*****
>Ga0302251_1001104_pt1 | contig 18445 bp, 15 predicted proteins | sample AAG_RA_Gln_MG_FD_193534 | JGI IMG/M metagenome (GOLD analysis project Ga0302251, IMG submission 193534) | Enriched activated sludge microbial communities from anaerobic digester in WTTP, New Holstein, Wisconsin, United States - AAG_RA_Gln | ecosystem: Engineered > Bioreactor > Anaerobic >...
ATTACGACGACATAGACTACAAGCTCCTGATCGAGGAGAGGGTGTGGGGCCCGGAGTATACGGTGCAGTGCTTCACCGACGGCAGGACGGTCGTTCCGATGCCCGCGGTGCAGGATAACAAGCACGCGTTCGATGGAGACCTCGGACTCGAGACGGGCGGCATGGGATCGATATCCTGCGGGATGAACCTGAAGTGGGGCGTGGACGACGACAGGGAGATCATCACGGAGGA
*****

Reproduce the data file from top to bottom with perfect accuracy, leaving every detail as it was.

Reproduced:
>Ga0302251_1001104_pt1 | contig 18445 bp, 15 predicted proteins | sample AAG_RA_Gln_MG_FD_193534 | JGI IMG/M metagenome (GOLD analysis project Ga0302251, IMG submission 193534) | Enriched activated sludge microbial communities from anaerobic digester in WTTP, New Holstein, Wisconsin, United States - AAG_RA_Gln | ecosystem: Engineered > Bioreactor > Anaerobic >...
ATTACGACGACATAGACTACAAGCTCCTGATCGAGGAGAGGGTGTGGGGCCCGGAGTATACGGTGCAGTGCTTCACCGACGGCAGGACGGTCGTTCCGATGCCCGCGGTGCAGGATAACAAGCACGCGTTCGATGGAGACCTCGGACTCGAGACGGGCGGCATGGGATCGATATCCTGCGGGATGAACCTGAAGTGGGGCGTGGACGACGACAGGGAGATCATCACGGAGGA